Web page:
NETHERLANDS - PfZW and PMT, the giant industry-wide pension funds for healthcare and metal industry workers, suffered losses of over 4% in the first quarter of this year, despite a slight recovery in equity markets last month.

An update issued by PfZW today revealed the scheme had assets under management of €68.3bn and a cover ratio of 89% by the end of the first quarter this year - though this has risen from 85% at the end of February - even though equities gained in the latter half of March.

A slight increase in interest rates in fact damaged the fund's slightly because its hedge worked against a short-term increase in rate, and lowered returns by €358m.

"Better than expected data and new plans by policymakers gave rise to a limited upturn in the second half of March, but the recovery in the final weeks was insufficient to offset earlier losses," said the scheme's quarterly report.

More specifically, the healthcare fund returned -4.5% in the first three months of this year, as it generated -7% on equities, largely because a 33.9% holding in ‘liquid equities' lost 7.8% and structured credit fell 17.5% in value.

Its 17.9% holdings in inflation-linked bonds did at least generate a 0.7% return alongside 0.6% earned bonds, though government bonds and credits themselves lost 0.6%.

Commodities also fell 10%, according to pension fund officials, as its assets are in futures rather than actual commodities and there had been "a negative roll on the prolongation of futures contracts" and these returns differ from actual commodities.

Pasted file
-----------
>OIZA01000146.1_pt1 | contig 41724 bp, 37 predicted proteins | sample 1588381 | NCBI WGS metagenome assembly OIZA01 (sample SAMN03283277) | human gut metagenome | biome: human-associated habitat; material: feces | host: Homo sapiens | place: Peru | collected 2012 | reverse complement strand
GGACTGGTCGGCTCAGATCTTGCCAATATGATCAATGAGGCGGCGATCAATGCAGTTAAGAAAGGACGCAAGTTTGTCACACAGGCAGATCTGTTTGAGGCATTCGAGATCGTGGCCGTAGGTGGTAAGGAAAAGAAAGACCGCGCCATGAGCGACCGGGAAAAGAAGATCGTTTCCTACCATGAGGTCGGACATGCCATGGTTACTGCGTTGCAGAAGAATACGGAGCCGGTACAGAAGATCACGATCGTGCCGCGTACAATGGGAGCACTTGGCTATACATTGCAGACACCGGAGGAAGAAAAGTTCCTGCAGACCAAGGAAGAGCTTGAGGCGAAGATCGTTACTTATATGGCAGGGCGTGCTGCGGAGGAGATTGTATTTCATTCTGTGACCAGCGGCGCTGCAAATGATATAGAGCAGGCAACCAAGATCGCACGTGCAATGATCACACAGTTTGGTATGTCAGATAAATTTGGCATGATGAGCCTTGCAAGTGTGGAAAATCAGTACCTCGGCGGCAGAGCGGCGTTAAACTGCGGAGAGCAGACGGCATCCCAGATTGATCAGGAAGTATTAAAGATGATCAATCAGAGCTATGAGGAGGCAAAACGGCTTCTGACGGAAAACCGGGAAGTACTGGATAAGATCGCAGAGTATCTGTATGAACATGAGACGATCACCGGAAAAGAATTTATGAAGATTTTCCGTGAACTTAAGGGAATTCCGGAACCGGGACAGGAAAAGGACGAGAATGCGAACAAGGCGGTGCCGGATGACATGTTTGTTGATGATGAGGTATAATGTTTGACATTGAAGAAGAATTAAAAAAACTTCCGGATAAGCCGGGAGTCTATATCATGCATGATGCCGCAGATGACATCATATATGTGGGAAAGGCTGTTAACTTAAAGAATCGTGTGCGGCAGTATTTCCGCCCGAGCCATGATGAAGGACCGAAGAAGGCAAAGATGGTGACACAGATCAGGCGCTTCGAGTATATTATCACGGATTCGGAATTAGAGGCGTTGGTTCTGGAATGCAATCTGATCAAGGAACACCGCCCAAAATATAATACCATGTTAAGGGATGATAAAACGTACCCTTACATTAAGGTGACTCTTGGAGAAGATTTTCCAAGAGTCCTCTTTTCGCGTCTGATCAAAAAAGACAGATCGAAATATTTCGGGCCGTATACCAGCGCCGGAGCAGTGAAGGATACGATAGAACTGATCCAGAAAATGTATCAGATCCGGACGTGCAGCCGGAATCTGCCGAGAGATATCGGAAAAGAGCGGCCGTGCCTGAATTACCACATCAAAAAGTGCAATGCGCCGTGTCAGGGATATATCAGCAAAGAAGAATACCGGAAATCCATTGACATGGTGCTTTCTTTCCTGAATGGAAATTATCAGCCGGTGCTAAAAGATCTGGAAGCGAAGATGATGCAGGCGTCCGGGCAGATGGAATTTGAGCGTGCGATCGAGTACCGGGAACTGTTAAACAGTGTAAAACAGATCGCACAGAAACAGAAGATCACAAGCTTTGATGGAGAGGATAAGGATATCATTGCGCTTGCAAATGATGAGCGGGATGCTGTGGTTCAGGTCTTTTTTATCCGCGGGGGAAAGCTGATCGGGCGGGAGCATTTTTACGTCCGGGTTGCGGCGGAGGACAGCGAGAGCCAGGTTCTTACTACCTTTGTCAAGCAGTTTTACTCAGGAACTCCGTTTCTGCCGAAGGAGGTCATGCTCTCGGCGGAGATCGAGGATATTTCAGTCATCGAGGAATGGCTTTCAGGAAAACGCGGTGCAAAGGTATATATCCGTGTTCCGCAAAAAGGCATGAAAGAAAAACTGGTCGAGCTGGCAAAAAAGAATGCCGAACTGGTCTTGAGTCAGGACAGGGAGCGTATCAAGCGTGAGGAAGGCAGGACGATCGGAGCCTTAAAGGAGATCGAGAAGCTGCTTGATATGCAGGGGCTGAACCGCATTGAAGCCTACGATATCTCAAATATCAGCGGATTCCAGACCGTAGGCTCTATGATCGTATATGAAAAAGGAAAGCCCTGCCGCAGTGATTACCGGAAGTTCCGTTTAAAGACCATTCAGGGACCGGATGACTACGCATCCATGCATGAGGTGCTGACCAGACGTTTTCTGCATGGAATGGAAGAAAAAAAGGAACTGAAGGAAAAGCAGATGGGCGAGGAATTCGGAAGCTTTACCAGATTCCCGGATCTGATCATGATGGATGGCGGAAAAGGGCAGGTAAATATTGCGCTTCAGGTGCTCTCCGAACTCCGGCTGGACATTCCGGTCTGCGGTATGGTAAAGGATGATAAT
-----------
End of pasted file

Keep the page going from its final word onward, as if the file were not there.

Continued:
Real estate and infrastructure also took a beating too and lost 6.6% as an asset class, as public real estate returned -15.2% and infrastructure returned -5.6%, while private real estate fell 1%.

The scheme's portfolio of strategies also made a small comeback of 1%.

PfZW's asset allocation is currently divided as 41% equities, with 6.3% in private equity and 0.9% in structured credit, alongside 15.2% in bonds, made up of 11.6% government and corporate bonds and 3.6% high income, commodities futures account for 5.9% of assets, while real estate and infrastructure amount to 15.4% and the portfolio of strategies is 4.2% of assets.

Meanwhile, PMT's cover ratio was decidedly worse at 83% by the end of March, and the fund had assets of €27.4bn after losing another 4.2% in three months.

Officials said the scheme's quarterly report that the willingness of investors to take increased risk was seen somewhat in the rising share prices - March was described as being the best month for equities since October 2002 - but the rising long-term interest rate which eventually damaged potential returns as and it led to lower spreads on government bonds.

The scheme lost 6.4% on its equity investments along with a -4.5% return on its real estate and a -1.2% return on alternatives, compared with a 10 basis points gain on fixed income, though hedge funds were said to have generated a positive gain.

PMT currently has an asset allocation of 19% in equities, 52% in fixed income, along with 15% in property and 14% in alternatives.

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